Student turns hotel internship into people project

August 18, 2021 / by / 0 Comment
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By Rick Vacek
GCU News Bureau

Bekah Ritterling is passionate about people. She loves to interact with them and, especially, to serve them. It’s a trait that will serve her well in the hospitality industry.

In fact, it already has.

Bekah Ritterling (left) impressed Executive Housekeeper Mandy Addison and her other co-workers with her work at a Drury Inn in Kansas City, Missouri, but two customers were so blown away they emailed the company to express their gratitude.

Through a new partnership, Ritterling was one of five Grand Canyon University students who interned this summer with Drury Hotels, rated Highest in Guest Satisfaction among Upper Midscale Hotel Chains for 16 years in a row by J.D. Power.

It is a match made in hospitality heaven because of the kind of service the family-owned company aims to provide and the kind of students the Colangelo College of Business (CCOB) aims to produce. 

Students like Ritterling, who worked at the Drury Inn near the Kansas City, Missouri, airport. One day when she was working the front desk, she checked in a couple and then, as part of her regular duties, continued to make them feel at home whenever she saw them on the property.

The result was this email from the delighted guest:

“What an excellent representative of both your school and the Drury Inn organization. We were so impressed with not only her personality but also her professional demeanor. I am in the business of corporate aviation, and customer service is everything. If these are the kind of students your school is graduating, their futures are very bright. Very well done!”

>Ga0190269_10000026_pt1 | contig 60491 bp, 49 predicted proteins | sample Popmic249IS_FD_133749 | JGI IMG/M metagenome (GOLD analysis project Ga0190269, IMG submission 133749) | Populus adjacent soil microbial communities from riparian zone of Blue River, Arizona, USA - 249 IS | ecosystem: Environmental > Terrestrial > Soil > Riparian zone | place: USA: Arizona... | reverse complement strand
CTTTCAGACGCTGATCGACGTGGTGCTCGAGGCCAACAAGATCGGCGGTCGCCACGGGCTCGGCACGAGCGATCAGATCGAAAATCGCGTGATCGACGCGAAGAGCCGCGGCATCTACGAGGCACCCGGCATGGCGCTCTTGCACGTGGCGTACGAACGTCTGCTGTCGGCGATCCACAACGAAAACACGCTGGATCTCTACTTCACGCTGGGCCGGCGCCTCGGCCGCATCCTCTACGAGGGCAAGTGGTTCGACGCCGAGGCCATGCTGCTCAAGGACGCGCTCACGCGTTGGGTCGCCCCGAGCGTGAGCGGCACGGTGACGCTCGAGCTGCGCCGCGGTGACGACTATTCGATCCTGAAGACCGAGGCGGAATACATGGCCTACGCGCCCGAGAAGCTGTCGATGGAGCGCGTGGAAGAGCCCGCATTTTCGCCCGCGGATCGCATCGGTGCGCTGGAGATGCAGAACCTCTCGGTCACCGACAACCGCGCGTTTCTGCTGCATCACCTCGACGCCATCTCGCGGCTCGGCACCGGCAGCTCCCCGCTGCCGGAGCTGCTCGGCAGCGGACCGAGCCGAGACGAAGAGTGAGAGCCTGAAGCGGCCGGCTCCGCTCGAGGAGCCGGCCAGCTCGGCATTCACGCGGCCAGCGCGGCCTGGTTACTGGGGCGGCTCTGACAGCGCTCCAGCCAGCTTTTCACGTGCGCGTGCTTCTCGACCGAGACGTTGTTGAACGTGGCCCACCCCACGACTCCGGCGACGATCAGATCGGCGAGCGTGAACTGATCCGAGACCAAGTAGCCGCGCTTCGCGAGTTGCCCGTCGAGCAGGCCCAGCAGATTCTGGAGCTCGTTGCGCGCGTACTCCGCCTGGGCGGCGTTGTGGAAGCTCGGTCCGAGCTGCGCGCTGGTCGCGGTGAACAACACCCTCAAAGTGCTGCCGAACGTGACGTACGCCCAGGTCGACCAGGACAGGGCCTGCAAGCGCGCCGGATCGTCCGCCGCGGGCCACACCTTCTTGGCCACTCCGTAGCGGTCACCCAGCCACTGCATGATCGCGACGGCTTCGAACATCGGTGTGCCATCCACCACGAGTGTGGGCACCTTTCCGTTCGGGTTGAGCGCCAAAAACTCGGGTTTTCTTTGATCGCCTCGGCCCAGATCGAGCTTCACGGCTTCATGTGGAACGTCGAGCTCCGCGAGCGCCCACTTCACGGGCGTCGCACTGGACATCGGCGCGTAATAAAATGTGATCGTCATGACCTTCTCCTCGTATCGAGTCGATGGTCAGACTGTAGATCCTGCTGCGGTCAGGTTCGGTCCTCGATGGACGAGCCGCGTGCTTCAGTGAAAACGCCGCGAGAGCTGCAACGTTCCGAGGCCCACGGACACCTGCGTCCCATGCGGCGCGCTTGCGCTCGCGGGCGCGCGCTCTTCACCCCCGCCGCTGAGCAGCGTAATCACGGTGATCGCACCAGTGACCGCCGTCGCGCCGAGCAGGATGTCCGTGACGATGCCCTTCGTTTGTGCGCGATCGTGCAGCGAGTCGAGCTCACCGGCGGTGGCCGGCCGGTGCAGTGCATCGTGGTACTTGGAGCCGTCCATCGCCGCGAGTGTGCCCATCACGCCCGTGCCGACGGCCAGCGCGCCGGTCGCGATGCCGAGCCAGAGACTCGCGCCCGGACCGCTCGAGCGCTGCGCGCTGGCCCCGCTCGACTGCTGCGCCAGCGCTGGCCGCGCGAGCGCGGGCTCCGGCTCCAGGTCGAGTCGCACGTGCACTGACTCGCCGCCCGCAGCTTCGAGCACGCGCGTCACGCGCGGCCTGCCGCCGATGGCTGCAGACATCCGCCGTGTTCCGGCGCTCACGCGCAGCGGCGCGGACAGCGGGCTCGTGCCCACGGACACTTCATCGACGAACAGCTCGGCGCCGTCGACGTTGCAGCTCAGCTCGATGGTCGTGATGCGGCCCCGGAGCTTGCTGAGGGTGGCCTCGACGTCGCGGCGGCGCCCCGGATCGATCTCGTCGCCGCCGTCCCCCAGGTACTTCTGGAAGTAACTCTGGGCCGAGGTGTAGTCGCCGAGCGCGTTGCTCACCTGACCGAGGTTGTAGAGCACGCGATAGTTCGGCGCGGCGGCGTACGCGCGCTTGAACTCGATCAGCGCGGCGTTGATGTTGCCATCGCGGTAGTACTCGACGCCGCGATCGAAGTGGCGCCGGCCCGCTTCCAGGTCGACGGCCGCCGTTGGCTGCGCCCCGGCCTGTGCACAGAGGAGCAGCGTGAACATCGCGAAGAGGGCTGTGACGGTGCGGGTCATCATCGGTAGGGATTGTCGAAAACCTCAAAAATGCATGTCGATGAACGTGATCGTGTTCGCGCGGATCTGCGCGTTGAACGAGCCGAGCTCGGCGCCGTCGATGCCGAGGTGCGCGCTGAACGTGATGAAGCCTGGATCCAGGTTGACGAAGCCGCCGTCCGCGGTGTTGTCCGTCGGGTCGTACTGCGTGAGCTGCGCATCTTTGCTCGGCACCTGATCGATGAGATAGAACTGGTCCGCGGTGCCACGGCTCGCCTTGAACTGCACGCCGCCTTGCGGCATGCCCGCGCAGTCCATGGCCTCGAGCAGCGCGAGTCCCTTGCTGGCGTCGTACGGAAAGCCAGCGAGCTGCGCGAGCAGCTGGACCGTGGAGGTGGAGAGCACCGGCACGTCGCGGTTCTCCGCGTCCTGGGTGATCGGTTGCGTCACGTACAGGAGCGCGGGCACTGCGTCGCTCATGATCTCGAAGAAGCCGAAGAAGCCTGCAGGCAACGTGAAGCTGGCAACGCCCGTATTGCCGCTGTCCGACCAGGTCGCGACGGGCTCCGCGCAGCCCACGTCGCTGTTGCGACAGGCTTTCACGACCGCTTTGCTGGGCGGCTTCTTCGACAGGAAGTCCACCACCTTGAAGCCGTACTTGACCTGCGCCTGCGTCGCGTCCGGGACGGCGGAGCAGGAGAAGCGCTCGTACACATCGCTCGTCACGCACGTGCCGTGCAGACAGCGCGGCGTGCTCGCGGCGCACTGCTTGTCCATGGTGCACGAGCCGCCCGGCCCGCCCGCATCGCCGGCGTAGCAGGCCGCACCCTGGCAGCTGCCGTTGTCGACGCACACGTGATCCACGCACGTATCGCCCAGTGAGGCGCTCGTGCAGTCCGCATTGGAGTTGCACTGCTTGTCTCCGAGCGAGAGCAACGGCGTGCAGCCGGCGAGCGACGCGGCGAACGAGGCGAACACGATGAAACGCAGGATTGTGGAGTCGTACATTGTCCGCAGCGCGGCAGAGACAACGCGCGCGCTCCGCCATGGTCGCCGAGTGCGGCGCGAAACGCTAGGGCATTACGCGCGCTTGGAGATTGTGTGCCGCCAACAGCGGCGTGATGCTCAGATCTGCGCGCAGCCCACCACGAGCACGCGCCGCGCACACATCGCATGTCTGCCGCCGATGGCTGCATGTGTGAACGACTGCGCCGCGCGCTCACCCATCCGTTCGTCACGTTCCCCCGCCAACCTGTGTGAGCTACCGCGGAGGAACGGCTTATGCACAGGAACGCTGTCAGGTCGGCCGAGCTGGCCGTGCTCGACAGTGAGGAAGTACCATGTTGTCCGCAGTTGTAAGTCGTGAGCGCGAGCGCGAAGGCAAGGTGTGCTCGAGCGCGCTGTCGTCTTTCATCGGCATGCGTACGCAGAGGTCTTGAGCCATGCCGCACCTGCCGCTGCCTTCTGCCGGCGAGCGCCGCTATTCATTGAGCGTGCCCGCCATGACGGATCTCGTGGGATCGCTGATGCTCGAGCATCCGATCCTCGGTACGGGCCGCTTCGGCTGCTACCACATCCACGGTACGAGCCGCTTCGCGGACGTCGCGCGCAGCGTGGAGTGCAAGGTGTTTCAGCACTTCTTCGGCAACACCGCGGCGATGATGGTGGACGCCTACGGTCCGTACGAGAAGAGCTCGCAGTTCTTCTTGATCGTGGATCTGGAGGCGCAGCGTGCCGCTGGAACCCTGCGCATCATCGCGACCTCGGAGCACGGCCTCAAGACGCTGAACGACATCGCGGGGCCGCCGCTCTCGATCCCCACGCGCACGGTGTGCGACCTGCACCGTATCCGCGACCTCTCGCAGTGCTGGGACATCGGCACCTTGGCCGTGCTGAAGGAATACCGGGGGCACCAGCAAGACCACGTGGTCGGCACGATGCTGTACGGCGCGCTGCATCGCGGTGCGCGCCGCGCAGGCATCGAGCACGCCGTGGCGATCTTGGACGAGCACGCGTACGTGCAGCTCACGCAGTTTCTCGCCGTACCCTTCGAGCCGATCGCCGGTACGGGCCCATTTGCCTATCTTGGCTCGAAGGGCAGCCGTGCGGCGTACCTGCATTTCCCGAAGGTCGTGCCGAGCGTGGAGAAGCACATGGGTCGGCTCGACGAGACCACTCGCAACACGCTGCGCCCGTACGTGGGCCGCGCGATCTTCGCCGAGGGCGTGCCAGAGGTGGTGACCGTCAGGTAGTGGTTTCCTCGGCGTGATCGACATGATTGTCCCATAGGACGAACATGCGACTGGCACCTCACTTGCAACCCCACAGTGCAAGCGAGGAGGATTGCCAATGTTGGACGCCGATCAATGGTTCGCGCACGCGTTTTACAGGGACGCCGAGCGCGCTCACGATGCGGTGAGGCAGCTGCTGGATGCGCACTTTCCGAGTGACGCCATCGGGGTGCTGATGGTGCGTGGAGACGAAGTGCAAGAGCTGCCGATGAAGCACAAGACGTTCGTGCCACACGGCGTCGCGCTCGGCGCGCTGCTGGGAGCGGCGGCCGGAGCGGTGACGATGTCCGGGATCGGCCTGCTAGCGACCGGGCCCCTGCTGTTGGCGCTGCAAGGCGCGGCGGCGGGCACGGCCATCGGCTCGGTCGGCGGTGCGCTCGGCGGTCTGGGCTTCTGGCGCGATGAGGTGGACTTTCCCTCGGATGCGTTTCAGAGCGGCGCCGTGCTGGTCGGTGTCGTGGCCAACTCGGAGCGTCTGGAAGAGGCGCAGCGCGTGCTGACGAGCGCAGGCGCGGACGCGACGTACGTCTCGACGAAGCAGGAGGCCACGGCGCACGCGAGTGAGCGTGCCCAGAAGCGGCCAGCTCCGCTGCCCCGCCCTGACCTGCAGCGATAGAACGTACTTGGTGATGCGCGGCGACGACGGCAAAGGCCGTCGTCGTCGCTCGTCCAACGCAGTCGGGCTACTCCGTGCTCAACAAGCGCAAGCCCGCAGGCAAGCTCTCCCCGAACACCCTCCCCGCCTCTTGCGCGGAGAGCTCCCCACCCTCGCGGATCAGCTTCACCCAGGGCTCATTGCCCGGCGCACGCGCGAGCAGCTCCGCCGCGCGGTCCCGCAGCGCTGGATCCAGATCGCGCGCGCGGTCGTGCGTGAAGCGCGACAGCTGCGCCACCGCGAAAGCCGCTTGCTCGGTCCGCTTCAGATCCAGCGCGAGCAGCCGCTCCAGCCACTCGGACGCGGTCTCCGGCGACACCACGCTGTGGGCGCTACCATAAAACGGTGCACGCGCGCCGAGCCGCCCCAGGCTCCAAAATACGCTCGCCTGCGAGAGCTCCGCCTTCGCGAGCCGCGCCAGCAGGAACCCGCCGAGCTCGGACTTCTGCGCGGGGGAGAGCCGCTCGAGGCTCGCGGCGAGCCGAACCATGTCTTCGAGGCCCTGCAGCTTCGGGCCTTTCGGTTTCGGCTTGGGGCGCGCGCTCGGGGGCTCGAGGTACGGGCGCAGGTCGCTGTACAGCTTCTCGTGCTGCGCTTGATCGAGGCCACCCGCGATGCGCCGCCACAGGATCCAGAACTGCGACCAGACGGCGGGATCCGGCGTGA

Ritterling’s recollection:

“I remember them so clearly. I would just go up to them, as I would with a lot of other guests, and see how their day was going and get to know a little bit more about them. They went into more conversations about their career. I remember feeling so encouraged by them. They were awesome.”

Dr. Jennifer Elfenbein

It perfectly frames why Ritterling, scheduled to follow in her two brothers’ footsteps from their home in Pueblo, Colorado, and graduate from GCU in December 2022, switched to a hospitality management major after thinking during high school that she would go into marketing. It’s all about the people.

“I think it’s awesome that God created us all so uniquely and differently,” she said. “I’ve grown to love helping create memorable and enjoyable, positive experiences for people. That’s kind of what I wake up thinking. Before going in to work, I’d be like, ‘God, use me in whatever way you see fit. How can I create an enjoyable experience that people are going to remember 10 years from now?’

“When they look back, I want them to say, ‘I want to stay at the Drury Hotels because they made me feel special and they made me feel loved there even though they saw plenty of guests on a daily basis.’”

But to earn the Drury opportunity, Ritterling first had to get to know Dr. Jennifer Elfenbein, CCOB’s Chair for Hospitality Management. After just one class with Elfenbein as her instructor, Ritterling was all in on Drury.

“She taught us so much more, not only about the operations, but about the heart of hospitality, which really got me passionate about going to work with Drury,” Ritterling said.

The friendship between CCOB Dean Dr. Randy Gibb and Drury executive Kevin Whitfield led to the partnership.

So she went to Elfenbein’s office during her freshman year to talk about her goals. Elfenbein’s response: “Knowing you, knowing your skill set and knowing how much you are relationally focused, Drury Hotels would be the best fit for you.”

And Elfenbein wasn’t surprised when Ritterling received such a stunningly positive review from a guest.

“She is so genuine. She’s just so happy. That is her,” Elfenbein said. “She doesn’t put on an act. Sometimes we have to put on a face when we’re in hospitality, especially when we get challenging customers and guests. But she is absolutely positive all the time.”

The Drury partnership grew out of the relationship between Dr. Randy Gibb, the CCOB dean, and Kevin Whitfield, President at Drury Southwest, when they were neighbors in San Antonio, Texas. They still communicate regularly, usually in text messages sharing their passion for sports – for Whitfield, that means San Antonio Spurs basketball.